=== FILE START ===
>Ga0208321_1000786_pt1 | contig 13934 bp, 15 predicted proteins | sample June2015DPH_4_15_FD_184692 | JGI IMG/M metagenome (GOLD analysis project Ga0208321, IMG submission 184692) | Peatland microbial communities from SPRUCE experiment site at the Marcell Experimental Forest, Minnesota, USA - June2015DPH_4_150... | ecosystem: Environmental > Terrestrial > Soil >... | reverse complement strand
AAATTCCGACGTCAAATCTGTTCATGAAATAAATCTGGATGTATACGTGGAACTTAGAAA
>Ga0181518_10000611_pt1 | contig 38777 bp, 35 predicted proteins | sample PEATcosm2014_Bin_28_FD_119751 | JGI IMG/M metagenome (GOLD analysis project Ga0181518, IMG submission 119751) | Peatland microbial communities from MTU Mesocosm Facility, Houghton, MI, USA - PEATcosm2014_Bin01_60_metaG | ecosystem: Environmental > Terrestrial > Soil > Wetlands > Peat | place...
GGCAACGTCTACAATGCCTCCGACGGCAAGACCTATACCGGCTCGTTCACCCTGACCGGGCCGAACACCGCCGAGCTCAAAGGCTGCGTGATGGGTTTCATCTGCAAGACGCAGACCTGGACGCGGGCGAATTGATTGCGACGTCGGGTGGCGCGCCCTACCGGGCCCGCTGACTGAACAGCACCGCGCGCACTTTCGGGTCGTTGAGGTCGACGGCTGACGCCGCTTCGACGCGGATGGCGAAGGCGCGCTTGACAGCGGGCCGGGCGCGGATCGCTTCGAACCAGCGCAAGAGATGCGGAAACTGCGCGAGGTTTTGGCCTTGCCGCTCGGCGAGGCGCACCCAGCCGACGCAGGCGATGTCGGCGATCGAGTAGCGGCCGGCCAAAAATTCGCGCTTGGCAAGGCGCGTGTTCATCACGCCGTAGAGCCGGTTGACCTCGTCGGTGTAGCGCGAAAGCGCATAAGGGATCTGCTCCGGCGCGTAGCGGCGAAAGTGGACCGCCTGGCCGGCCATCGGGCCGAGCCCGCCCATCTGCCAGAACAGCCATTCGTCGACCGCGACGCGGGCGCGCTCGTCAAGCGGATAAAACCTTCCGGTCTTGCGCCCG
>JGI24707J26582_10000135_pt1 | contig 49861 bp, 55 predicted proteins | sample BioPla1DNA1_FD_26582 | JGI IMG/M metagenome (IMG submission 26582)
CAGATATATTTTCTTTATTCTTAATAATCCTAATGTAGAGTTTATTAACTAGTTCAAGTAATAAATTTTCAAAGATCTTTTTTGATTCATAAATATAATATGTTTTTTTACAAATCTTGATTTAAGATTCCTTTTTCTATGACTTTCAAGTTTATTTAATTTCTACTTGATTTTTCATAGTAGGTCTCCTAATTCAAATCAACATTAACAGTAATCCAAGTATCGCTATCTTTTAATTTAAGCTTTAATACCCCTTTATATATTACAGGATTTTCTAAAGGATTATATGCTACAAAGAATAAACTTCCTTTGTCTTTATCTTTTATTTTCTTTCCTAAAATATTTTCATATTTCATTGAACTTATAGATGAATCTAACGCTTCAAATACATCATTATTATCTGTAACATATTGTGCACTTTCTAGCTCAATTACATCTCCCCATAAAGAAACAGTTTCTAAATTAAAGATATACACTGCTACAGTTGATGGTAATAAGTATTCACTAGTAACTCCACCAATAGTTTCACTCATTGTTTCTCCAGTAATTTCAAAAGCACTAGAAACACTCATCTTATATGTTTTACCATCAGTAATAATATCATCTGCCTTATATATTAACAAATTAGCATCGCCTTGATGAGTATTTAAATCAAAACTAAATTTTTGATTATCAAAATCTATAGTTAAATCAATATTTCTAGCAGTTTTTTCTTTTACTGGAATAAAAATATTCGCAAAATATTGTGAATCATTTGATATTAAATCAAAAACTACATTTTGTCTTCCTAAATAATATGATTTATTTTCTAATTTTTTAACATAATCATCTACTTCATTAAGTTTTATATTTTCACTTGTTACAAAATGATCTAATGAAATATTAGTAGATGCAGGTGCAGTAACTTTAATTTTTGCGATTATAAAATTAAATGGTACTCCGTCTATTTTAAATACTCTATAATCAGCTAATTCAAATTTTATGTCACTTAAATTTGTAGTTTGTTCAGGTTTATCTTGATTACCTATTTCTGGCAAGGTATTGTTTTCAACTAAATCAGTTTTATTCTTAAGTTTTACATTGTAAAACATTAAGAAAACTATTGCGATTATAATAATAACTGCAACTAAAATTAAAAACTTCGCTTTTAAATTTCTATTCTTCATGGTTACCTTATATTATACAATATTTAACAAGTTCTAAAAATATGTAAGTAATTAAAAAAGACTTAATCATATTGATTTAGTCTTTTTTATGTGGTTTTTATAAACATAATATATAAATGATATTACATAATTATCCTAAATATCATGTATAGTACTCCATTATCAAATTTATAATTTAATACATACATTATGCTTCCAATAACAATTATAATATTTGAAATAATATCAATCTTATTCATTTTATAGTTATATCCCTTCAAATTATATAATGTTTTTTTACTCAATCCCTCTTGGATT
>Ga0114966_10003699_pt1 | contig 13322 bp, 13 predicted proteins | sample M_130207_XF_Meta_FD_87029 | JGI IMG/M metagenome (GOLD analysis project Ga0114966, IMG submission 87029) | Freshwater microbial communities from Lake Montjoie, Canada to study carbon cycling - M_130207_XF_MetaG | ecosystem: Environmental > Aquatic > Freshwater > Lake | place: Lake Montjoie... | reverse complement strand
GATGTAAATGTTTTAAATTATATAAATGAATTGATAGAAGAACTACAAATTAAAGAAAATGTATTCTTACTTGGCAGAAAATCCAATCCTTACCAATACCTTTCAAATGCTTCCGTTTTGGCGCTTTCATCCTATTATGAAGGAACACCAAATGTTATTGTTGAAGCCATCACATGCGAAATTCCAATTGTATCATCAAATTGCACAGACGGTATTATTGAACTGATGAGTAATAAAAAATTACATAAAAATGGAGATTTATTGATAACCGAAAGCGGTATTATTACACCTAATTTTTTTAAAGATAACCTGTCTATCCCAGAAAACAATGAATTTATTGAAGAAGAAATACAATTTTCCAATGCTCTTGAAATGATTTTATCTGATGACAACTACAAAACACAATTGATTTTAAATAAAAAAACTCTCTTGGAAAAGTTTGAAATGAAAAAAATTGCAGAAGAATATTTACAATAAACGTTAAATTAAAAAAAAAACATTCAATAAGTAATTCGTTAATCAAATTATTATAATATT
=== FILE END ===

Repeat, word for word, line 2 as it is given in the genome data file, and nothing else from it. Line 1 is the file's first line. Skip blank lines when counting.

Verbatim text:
AAATTCCGACGTCAAATCTGTTCATGAAATAAATCTGGATGTATACGTGGAACTTAGAAA